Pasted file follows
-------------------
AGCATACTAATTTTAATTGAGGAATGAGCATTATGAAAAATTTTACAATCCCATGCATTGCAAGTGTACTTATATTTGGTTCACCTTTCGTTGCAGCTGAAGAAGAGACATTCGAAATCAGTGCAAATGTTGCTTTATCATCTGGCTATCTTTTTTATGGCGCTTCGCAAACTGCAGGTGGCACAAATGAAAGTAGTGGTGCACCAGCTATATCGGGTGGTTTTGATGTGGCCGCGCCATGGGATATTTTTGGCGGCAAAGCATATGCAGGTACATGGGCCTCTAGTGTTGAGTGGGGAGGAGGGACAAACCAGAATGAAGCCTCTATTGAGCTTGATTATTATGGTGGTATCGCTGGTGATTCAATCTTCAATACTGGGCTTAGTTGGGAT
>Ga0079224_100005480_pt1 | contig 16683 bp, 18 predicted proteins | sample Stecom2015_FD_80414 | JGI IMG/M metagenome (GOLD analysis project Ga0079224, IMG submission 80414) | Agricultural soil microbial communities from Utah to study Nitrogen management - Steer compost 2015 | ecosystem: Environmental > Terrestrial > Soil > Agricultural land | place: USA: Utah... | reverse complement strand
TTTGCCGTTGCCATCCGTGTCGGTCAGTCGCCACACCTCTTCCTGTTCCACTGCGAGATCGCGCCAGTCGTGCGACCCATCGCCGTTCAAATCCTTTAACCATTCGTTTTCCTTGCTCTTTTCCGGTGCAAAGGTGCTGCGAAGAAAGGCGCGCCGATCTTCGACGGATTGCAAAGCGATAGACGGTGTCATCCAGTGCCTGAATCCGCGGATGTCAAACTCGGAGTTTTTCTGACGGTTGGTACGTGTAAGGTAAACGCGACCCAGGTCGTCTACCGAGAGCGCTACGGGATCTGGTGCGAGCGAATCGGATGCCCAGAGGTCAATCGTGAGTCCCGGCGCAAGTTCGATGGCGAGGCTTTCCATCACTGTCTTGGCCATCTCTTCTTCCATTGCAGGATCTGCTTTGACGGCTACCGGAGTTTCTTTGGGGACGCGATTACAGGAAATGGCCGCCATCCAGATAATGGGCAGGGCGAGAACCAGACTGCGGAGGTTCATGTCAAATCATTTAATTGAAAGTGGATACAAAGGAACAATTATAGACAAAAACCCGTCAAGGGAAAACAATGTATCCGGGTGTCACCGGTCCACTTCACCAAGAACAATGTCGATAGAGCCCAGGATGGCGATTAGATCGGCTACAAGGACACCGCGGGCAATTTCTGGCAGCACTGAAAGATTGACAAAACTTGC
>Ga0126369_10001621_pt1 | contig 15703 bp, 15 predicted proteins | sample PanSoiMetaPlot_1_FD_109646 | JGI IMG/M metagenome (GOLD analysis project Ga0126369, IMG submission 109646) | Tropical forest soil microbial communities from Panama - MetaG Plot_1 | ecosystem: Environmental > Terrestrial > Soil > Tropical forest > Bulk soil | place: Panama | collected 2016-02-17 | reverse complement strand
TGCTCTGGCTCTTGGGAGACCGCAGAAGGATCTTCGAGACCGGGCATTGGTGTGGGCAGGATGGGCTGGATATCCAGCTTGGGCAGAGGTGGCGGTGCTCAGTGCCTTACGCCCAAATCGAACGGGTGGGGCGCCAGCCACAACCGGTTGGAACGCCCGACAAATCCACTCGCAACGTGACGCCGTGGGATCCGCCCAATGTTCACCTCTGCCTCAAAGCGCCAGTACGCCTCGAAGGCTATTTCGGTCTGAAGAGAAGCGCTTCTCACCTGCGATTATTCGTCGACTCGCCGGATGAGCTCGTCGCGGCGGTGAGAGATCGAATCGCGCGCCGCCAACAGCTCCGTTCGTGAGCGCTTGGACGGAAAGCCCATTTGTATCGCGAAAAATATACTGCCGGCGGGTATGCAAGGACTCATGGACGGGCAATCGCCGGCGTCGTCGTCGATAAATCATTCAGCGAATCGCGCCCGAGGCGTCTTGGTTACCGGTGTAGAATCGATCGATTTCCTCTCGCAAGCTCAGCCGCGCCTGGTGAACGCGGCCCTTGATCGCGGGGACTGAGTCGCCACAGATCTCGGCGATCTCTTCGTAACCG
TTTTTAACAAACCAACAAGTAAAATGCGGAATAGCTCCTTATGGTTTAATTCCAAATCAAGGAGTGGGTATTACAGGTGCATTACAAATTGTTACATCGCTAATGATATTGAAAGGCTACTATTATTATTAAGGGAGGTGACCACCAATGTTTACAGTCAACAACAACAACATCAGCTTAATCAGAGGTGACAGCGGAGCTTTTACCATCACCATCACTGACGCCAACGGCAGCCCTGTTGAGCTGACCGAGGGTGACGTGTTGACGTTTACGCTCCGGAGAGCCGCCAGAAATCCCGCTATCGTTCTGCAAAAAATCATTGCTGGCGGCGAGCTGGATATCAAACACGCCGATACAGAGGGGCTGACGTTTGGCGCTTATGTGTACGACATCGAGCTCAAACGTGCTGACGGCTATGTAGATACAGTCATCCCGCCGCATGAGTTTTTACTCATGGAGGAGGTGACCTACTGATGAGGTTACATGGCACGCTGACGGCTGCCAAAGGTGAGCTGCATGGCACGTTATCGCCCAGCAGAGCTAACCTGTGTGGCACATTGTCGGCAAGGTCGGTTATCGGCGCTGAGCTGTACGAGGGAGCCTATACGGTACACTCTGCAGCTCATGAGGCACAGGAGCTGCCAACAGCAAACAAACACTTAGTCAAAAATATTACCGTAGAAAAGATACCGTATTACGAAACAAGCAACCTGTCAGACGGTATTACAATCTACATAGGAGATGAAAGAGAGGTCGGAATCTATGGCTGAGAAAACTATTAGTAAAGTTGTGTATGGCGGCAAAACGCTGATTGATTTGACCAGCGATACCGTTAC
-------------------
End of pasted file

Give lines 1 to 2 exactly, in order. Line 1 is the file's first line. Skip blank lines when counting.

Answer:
AGCATACTAATTTTAATTGAGGAATGAGCATTATGAAAAATTTTACAATCCCATGCATTGCAAGTGTACTTATATTTGGTTCACCTTTCGTTGCAGCTGAAGAAGAGACATTCGAAATCAGTGCAAATGTTGCTTTATCATCTGGCTATCTTTTTTATGGCGCTTCGCAAACTGCAGGTGGCACAAATGAAAGTAGTGGTGCACCAGCTATATCGGGTGGTTTTGATGTGGCCGCGCCATGGGATATTTTTGGCGGCAAAGCATATGCAGGTACATGGGCCTCTAGTGTTGAGTGGGGAGGAGGGACAAACCAGAATGAAGCCTCTATTGAGCTTGATTATTATGGTGGTATCGCTGGTGATTCAATCTTCAATACTGGGCTTAGTTGGGAT
>Ga0079224_100005480_pt1 | contig 16683 bp, 18 predicted proteins | sample Stecom2015_FD_80414 | JGI IMG/M metagenome (GOLD analysis project Ga0079224, IMG submission 80414) | Agricultural soil microbial communities from Utah to study Nitrogen management - Steer compost 2015 | ecosystem: Environmental > Terrestrial > Soil > Agricultural land | place: USA: Utah... | reverse complement strand